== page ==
Remembering A Masterpiece: The Original "Singin' In the Rain."
He is one of the most recognized and respected names.
Known as the first man to land a quadruple jump in ISU competition (at the 1988 World Championships in Budapest, Hungary), as his eligible career quickly progressed, Kurt Browning became so much more than a phenomenal jumping-machine.
However, hobbled both by a nagging back injury and a disappointing outing at the 1992 Olympic Games, Browning felt like he was in a state of flux.
An artistic turning point came with a coaching change to Loius Stong.
Stong, along his wife, Marijane and Sandra Bezic developed a free program for Browning that took men's skating into a different stratosphere. Set to music from the film, "Casablanca," the trio’s collaboration became one of the most iconic pieces in skating history.
From that evolved a one-hour TV special called “You Must Remember This.” Tapping into Browning's natural skills as an athlete and a comedic performer, Browning played tongue-in-cheek characters ranging from a film noir private eye to the Robert Palmer inspired MTV Lothario.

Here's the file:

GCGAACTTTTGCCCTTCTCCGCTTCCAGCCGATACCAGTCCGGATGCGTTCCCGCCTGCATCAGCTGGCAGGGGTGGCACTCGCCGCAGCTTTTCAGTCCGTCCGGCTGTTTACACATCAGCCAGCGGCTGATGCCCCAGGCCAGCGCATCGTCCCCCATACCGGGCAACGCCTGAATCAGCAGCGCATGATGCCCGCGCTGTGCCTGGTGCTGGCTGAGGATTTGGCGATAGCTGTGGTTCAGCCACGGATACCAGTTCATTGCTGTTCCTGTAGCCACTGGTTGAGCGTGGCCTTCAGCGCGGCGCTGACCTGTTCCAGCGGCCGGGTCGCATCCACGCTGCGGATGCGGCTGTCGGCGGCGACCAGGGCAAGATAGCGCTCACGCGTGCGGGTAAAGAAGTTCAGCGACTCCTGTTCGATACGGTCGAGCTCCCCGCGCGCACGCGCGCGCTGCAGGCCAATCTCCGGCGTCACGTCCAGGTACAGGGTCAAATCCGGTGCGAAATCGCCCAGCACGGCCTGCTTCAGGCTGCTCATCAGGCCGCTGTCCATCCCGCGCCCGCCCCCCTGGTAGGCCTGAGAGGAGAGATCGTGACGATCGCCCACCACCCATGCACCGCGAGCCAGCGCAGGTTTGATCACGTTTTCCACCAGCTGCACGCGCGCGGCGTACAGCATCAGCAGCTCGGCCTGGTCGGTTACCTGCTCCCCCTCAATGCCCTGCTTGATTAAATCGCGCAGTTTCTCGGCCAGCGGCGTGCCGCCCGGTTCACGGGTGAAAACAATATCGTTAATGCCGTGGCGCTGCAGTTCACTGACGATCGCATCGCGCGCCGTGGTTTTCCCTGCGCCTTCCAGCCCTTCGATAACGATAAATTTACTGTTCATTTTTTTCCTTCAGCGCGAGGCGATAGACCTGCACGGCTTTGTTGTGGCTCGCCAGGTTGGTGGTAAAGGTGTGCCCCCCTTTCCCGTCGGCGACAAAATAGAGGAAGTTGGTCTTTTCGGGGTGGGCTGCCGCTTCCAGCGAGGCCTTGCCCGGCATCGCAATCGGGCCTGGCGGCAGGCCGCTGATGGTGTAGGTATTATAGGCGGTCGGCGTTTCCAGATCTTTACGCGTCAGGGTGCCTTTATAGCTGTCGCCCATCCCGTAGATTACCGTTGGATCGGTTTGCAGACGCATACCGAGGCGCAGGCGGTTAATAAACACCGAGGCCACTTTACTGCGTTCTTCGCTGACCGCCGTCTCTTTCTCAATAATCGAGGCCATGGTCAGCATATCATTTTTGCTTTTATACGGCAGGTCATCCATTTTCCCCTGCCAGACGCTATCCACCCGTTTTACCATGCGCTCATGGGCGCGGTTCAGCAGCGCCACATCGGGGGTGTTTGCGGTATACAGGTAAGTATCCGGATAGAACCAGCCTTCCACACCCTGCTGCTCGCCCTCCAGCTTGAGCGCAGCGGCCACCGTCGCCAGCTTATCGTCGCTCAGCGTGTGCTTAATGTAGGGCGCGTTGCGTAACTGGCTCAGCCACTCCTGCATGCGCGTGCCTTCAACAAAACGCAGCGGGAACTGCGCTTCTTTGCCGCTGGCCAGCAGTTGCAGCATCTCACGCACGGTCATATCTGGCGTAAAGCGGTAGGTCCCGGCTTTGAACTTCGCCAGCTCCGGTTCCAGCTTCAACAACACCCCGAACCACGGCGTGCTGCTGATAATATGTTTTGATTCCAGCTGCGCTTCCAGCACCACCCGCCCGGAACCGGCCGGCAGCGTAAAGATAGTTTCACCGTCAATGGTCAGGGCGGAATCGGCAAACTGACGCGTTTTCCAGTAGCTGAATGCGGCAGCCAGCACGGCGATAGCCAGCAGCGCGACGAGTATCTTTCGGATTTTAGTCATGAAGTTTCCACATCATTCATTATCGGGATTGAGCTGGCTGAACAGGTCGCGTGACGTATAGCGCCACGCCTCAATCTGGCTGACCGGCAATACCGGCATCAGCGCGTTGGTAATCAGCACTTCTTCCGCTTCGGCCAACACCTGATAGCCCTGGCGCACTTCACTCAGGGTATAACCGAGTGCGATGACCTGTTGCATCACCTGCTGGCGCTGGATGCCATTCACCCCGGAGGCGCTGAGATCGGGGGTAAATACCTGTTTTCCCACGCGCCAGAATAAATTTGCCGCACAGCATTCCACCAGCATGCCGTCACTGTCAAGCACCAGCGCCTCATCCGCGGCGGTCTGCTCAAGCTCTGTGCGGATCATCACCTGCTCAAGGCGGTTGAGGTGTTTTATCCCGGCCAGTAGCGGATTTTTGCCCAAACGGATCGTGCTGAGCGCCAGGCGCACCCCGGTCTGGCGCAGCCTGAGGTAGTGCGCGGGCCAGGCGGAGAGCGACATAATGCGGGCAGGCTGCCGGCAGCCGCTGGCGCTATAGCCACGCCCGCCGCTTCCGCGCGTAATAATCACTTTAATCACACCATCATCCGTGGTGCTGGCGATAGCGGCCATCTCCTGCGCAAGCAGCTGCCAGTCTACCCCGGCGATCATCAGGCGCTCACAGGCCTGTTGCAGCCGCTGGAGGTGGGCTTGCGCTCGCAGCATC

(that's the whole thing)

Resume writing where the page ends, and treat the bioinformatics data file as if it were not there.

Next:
It was however, the loving tribute to the MGM musical classic, “Singin' In The Rain” that became the production's signature piece. Often likened to the great Gene Kelly himself, Browning's admiration for the dancer and actor stemmed from watching Kelly's movies on television as a child.
Browning transplanted Kelly's intricate and happy–go–lucky performance onto the ice rink. No expense was spared. So much water was used for the shoot, that constant mopping and resurfacing was required as the pounding water kept melting the ice.
Last weekend at the Medal Winner's Open in Japan, Kurt (and his artistic advisor, Doug Haw) revived and adapted the work for this new professional event.
Tapping into Kurt's effervescent charm and jaw-dropping footwork, the pair recreated a classic. It was so brilliant, you forget that it was a code of points-driven competitive number.
Note that the umbrella Browning uses goes from being a mere prop to a brilliant choreographic extension of the performance that never leaves his hands.